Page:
Why Are Vet Bills So High?


First, how many people are aware that veterinarians right out of school make far less than a human doctor right out of school? A newly licensed vet in California can expect to make $25,000 – $35,000 per year. A zoo veterinarian with a year’s experience in the Central US averages about $32,000. This is only $10,000 more than an average vet tech at a zoo in the Central US will make. Even with years of experience, salaries still remain far less than those of a human doctor. The average salary of a human medical doctor is approximately $115, 000. To add insult to injury, veterinarians often carry as much debt with school loans as a human doctor will. It is not uncommon for a full-time veterinarian to work well over a 40 – 50 hours a week. And just like human doctors, there is medical school, internships, more schooling for specialties and vets have to learn many species – not just one.

Out of that veterinary bill you are asked to pay has to come: salaries for the veterinarians, veterinary technicians, office manager, office staff, kennel crew; building mortgage/rent and maintenance (including utility bills); equipment purchases from cotton swabs and syringes to the newest ultrasounds, respirators, autoclaves, etc. (and some of the equipment can cost tens of thousands of dollars); initial purchase of any supplies sold to clients; cleaning materials, insurance, etc. Even if equipment is fully paid for, there can be service contracts to make sure the machines can be repaired when needed. Not only this but there are service checks of equipment, certifications, etc. Running a practice is far from cheap! The cost of keeping the practice going has to come from somewhere.

When a veterinarian sees your pet for an annual physical (which may or may not include shots depending on species), people often complain about the bills. Let’s look at a recent exam for one of my cats: annual physical, distemper and 3 year rabies. It was a $74.00 bill. Then add on two boxes of heartworm preventative for two of my dogs. The total came to $127.00. Yes, this sounds expensive. Could I have saved money? Maybe I could have bought the heartworm preventative on-line. No, checks of online stores showed no real substantial savings there after factoring in shipping, having to get a prescription from the vet, etc. I could buy and give my own vaccines. I know how to vaccinate. But a popular supplier only sells in 25 dose batches.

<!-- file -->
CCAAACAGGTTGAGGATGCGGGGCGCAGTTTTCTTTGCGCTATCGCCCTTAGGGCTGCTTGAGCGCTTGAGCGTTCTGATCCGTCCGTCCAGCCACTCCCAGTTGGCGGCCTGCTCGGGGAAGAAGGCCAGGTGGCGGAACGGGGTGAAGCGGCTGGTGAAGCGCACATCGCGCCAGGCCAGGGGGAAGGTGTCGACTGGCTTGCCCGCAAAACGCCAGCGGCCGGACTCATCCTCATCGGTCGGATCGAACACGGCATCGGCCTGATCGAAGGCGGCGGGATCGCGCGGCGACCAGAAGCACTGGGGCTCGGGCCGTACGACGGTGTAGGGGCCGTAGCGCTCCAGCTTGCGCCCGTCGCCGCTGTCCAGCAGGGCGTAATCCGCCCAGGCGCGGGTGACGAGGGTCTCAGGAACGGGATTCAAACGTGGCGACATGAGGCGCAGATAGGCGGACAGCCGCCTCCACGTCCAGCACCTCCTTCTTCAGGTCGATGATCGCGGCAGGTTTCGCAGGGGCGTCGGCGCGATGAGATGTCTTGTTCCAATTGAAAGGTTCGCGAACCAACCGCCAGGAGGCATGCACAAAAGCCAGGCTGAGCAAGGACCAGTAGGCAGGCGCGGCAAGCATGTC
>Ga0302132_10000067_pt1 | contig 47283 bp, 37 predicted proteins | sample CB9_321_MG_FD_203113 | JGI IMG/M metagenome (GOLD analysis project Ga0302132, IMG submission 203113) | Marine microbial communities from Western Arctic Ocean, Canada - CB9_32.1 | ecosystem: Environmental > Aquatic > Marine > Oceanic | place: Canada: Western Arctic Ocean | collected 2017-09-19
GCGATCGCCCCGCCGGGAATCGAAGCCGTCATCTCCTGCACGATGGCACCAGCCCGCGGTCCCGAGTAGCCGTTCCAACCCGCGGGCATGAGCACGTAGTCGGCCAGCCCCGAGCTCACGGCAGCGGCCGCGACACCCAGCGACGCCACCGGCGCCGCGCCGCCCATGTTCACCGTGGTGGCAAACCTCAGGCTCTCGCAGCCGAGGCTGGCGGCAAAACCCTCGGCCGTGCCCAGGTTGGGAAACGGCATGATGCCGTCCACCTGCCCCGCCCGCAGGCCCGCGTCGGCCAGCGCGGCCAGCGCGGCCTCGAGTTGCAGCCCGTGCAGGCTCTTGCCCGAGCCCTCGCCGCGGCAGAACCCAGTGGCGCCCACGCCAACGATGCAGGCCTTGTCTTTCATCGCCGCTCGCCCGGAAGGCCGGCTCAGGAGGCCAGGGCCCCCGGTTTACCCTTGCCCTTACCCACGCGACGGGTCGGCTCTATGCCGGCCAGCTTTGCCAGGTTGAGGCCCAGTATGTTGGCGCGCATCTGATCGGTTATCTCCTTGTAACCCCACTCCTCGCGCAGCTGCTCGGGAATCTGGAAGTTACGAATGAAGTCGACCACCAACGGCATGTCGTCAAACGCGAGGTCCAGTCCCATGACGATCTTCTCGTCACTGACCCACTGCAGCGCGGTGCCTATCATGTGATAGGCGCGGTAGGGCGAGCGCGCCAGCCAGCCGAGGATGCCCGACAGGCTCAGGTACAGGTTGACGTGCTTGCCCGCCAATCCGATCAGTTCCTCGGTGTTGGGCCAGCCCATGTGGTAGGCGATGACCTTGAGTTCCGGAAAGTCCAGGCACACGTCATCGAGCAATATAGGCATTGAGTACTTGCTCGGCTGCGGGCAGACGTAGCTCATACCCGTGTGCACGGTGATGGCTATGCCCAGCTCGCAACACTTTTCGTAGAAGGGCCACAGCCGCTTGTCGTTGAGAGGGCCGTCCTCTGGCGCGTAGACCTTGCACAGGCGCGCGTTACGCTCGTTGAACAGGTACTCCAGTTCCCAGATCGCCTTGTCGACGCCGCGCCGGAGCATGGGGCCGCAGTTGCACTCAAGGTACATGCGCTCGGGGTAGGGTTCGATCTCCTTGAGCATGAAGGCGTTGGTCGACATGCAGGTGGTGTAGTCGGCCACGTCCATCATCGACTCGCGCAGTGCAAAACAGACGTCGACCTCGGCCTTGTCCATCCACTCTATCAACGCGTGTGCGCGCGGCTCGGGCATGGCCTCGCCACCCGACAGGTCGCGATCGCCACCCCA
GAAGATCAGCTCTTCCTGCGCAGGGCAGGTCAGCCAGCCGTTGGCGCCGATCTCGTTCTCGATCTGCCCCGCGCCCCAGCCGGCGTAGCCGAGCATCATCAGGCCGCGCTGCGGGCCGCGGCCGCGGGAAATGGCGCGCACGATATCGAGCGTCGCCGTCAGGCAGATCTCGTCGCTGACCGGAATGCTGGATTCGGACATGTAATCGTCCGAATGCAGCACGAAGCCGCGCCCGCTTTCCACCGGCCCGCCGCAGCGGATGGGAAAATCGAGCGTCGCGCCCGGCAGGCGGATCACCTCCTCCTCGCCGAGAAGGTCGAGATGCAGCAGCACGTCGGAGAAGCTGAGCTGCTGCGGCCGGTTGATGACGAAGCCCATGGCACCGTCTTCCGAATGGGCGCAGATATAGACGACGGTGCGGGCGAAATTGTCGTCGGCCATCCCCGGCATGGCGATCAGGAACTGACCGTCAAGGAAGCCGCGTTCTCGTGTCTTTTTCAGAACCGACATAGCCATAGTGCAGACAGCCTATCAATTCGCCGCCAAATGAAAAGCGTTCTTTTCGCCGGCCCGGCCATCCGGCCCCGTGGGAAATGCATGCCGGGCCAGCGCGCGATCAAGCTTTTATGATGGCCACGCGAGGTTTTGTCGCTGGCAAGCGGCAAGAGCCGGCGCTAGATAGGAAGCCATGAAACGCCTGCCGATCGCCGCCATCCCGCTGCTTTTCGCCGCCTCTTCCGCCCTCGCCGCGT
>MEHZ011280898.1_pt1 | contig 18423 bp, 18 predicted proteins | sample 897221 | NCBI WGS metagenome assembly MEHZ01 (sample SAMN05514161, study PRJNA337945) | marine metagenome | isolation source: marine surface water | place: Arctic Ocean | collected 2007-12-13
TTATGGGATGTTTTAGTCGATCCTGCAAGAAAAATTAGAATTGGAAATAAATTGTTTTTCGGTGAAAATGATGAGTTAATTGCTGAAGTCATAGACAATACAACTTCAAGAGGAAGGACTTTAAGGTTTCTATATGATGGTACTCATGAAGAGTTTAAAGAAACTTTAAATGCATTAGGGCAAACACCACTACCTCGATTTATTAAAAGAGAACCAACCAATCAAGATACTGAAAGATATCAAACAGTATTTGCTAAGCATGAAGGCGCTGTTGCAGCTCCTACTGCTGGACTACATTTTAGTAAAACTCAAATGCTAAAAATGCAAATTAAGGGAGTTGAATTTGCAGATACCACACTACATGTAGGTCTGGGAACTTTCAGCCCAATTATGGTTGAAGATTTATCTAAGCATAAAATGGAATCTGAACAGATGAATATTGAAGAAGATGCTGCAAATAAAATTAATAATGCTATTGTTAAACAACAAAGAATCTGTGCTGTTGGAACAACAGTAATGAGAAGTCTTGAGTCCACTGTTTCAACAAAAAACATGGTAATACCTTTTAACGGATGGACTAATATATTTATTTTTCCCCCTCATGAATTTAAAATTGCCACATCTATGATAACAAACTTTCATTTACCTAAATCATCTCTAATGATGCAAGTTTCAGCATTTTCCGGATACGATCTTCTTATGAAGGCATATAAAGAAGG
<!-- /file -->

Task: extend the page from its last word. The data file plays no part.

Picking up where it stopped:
Plus, if stored wrong or if I cannot use all the vaccines before the expiration date, I could render the vaccine ineffective and waste a lot of money. Then I have to get syringes (and many states do not allow shipping of them without a prescription). Plus, I would still have to get the annual physical done. A state licensed vet must give rabies vaccines by law. I could save quite a bit of money on rabies vaccines by going to a rabies clinic. But rabies clinics are poorly advertised and never around the time one of my crew will need the vaccine. Over all, it is more convenient and even safer to go to the vet. I can get everything done at the vet and it is more convenient.

Now what about vets requiring payment up front before treating? Humans have health insurance companies to deal with this stuff. (Those without insurance are often denied treatment at private hospitals. It is not uncommon to see public hospitals go under because people do not pay their bills.) Veterinary pet insurance is not all it is cracked up to be after reading the fine print. For every patient that walks out and leaves a bill unpaid, the cost has to be passed on to the other patients. If not, the clinic would not be able to operate.

Let’s look at a human example. My husband works for a human reproduction clinic. All self-pay patients (insurance does not cover the procedure) must pay up front. Why? Think of the financial losses if the self-pays did not pay up front and had to be sometimes forced into paying. It is not uncommon for a single cycle to run $8-$10,000. A clinic could be forced to close due to lack of payment. The clinic could not afford to pay staff or their operating costs. Same thing for veterinary clinics: enough debt from people not paying, the greater the risk of the clinic closing or having to boost fees for other clients.

I have heard horror stories from more than one vet about clients promising to pay a bill after treatment and then not paying at all. Even the small stuff adds up to thousands of dollars over a fiscal year. Most vets I know do not like having to do this – force payment or at least partial up front or sometime having to refuse treatment. But remember, it costs to run a clinic. People do not work for free. Equipment and maintenance is not free. Clinics have buy all the supplies used to treat your pet.

So, when you complain about a vet bill, please stop and think. It is very expensive to run a clinic. It is very expensive to bring in the newest technology to better treat pets. Even once a piece of equipment is paid for, there can still be thousands of dollars a year in maintenance agreements to keep the machine running. Every time a person does not pay a bill, your bills may go up. So, now you know why your vet charges what he/she does!

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